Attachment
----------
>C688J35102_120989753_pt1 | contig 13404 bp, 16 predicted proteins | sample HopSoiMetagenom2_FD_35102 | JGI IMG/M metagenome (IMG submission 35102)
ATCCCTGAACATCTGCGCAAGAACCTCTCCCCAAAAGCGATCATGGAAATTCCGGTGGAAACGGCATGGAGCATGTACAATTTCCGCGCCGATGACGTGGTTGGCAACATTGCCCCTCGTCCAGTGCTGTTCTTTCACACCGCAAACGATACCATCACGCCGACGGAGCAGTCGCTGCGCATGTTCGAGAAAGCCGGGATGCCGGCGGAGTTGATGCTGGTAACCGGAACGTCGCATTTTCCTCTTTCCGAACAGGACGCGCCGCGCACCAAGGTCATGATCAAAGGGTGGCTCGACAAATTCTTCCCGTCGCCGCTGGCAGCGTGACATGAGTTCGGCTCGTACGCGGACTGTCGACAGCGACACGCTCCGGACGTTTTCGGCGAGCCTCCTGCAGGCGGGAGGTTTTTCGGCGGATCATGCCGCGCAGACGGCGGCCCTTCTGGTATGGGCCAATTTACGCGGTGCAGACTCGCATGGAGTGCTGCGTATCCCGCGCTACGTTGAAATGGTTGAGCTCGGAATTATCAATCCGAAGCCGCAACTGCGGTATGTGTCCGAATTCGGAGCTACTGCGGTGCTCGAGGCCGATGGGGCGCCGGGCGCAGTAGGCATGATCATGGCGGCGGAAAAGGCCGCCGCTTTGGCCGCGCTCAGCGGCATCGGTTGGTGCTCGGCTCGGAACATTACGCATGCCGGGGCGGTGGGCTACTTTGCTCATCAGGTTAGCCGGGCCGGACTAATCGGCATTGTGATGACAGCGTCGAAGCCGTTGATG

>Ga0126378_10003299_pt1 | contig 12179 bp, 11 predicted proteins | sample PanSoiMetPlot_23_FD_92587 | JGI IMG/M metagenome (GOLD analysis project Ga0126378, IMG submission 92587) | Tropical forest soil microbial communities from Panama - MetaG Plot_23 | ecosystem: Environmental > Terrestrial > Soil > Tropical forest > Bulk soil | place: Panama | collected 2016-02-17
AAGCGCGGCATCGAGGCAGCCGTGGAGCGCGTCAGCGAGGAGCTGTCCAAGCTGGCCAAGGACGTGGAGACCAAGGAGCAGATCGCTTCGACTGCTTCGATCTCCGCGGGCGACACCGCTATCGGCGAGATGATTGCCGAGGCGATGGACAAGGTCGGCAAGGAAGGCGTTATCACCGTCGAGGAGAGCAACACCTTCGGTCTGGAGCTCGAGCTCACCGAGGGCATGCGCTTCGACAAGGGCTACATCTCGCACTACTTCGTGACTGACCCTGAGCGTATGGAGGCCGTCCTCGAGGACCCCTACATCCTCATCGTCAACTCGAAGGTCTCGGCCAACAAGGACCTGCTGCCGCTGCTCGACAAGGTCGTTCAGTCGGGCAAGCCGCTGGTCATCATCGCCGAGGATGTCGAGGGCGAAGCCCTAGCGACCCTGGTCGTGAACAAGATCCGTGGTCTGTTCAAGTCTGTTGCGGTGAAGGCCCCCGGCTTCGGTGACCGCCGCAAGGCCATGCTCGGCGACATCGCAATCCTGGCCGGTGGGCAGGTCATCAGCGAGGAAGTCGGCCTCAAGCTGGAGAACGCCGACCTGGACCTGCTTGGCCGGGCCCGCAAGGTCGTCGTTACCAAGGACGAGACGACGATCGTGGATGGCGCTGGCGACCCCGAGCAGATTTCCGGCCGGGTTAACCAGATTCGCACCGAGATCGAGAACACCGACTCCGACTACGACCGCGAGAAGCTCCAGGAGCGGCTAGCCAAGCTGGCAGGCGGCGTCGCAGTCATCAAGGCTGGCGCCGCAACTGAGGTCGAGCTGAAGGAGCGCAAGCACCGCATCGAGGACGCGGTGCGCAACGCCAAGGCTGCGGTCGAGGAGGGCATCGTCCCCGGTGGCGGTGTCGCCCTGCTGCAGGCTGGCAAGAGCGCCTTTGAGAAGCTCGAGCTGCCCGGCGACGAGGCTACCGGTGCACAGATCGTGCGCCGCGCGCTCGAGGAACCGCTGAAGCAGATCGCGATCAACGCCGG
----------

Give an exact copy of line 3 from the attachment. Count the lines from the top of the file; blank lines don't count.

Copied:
>Ga0126378_10003299_pt1 | contig 12179 bp, 11 predicted proteins | sample PanSoiMetPlot_23_FD_92587 | JGI IMG/M metagenome (GOLD analysis project Ga0126378, IMG submission 92587) | Tropical forest soil microbial communities from Panama - MetaG Plot_23 | ecosystem: Environmental > Terrestrial > Soil > Tropical forest > Bulk soil | place: Panama | collected 2016-02-17